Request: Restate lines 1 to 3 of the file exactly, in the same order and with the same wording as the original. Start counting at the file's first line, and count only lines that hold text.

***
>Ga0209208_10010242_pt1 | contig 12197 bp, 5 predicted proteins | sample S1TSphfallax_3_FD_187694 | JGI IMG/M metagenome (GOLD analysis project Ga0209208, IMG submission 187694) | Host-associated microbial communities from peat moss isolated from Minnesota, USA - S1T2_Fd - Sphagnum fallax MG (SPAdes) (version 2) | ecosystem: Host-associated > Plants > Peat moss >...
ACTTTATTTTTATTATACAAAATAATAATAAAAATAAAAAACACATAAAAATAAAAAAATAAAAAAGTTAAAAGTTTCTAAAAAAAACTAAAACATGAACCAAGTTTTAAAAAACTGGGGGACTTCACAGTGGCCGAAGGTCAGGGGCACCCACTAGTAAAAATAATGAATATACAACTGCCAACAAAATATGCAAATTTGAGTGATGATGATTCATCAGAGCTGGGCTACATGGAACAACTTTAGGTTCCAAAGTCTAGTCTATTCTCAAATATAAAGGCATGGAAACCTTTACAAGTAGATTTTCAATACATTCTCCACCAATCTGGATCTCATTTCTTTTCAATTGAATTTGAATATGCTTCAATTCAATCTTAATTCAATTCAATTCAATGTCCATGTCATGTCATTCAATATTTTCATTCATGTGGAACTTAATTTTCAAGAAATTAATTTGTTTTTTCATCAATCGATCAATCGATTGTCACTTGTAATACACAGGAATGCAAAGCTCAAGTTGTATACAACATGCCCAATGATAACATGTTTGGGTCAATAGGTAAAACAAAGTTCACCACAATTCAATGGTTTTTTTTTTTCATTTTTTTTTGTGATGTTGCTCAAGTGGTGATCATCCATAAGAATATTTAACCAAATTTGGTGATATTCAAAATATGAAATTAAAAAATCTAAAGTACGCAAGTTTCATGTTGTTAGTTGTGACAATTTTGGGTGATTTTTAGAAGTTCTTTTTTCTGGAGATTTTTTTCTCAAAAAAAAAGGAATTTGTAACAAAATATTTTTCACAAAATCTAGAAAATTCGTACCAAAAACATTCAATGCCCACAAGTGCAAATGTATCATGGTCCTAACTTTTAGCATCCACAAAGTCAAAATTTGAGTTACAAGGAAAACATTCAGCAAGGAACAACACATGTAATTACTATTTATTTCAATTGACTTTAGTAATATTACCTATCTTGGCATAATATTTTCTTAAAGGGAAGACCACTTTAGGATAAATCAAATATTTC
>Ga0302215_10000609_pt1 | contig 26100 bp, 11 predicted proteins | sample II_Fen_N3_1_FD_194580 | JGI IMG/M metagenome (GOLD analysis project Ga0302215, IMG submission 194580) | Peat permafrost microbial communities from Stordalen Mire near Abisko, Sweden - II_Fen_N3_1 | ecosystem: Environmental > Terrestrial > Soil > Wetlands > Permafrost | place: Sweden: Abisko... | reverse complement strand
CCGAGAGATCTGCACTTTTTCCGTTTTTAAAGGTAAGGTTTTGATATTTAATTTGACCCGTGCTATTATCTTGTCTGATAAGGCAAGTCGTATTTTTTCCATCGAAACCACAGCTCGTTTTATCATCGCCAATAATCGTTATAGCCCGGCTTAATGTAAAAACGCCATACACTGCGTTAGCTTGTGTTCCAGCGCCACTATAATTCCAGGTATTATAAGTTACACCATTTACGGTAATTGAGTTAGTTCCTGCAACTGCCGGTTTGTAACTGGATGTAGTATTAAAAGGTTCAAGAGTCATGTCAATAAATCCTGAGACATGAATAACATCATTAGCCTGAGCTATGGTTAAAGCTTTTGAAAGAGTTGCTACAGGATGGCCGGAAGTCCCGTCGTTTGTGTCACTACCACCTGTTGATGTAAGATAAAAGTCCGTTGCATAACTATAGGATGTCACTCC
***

>Ga0209208_10010242_pt1 | contig 12197 bp, 5 predicted proteins | sample S1TSphfallax_3_FD_187694 | JGI IMG/M metagenome (GOLD analysis project Ga0209208, IMG submission 187694) | Host-associated microbial communities from peat moss isolated from Minnesota, USA - S1T2_Fd - Sphagnum fallax MG (SPAdes) (version 2) | ecosystem: Host-associated > Plants > Peat moss >...
ACTTTATTTTTATTATACAAAATAATAATAAAAATAAAAAACACATAAAAATAAAAAAATAAAAAAGTTAAAAGTTTCTAAAAAAAACTAAAACATGAACCAAGTTTTAAAAAACTGGGGGACTTCACAGTGGCCGAAGGTCAGGGGCACCCACTAGTAAAAATAATGAATATACAACTGCCAACAAAATATGCAAATTTGAGTGATGATGATTCATCAGAGCTGGGCTACATGGAACAACTTTAGGTTCCAAAGTCTAGTCTATTCTCAAATATAAAGGCATGGAAACCTTTACAAGTAGATTTTCAATACATTCTCCACCAATCTGGATCTCATTTCTTTTCAATTGAATTTGAATATGCTTCAATTCAATCTTAATTCAATTCAATTCAATGTCCATGTCATGTCATTCAATATTTTCATTCATGTGGAACTTAATTTTCAAGAAATTAATTTGTTTTTTCATCAATCGATCAATCGATTGTCACTTGTAATACACAGGAATGCAAAGCTCAAGTTGTATACAACATGCCCAATGATAACATGTTTGGGTCAATAGGTAAAACAAAGTTCACCACAATTCAATGGTTTTTTTTTTTCATTTTTTTTTGTGATGTTGCTCAAGTGGTGATCATCCATAAGAATATTTAACCAAATTTGGTGATATTCAAAATATGAAATTAAAAAATCTAAAGTACGCAAGTTTCATGTTGTTAGTTGTGACAATTTTGGGTGATTTTTAGAAGTTCTTTTTTCTGGAGATTTTTTTCTCAAAAAAAAAGGAATTTGTAACAAAATATTTTTCACAAAATCTAGAAAATTCGTACCAAAAACATTCAATGCCCACAAGTGCAAATGTATCATGGTCCTAACTTTTAGCATCCACAAAGTCAAAATTTGAGTTACAAGGAAAACATTCAGCAAGGAACAACACATGTAATTACTATTTATTTCAATTGACTTTAGTAATATTACCTATCTTGGCATAATATTTTCTTAAAGGGAAGACCACTTTAGGATAAATCAAATATTTC
>Ga0302215_10000609_pt1 | contig 26100 bp, 11 predicted proteins | sample II_Fen_N3_1_FD_194580 | JGI IMG/M metagenome (GOLD analysis project Ga0302215, IMG submission 194580) | Peat permafrost microbial communities from Stordalen Mire near Abisko, Sweden - II_Fen_N3_1 | ecosystem: Environmental > Terrestrial > Soil > Wetlands > Permafrost | place: Sweden: Abisko... | reverse complement strand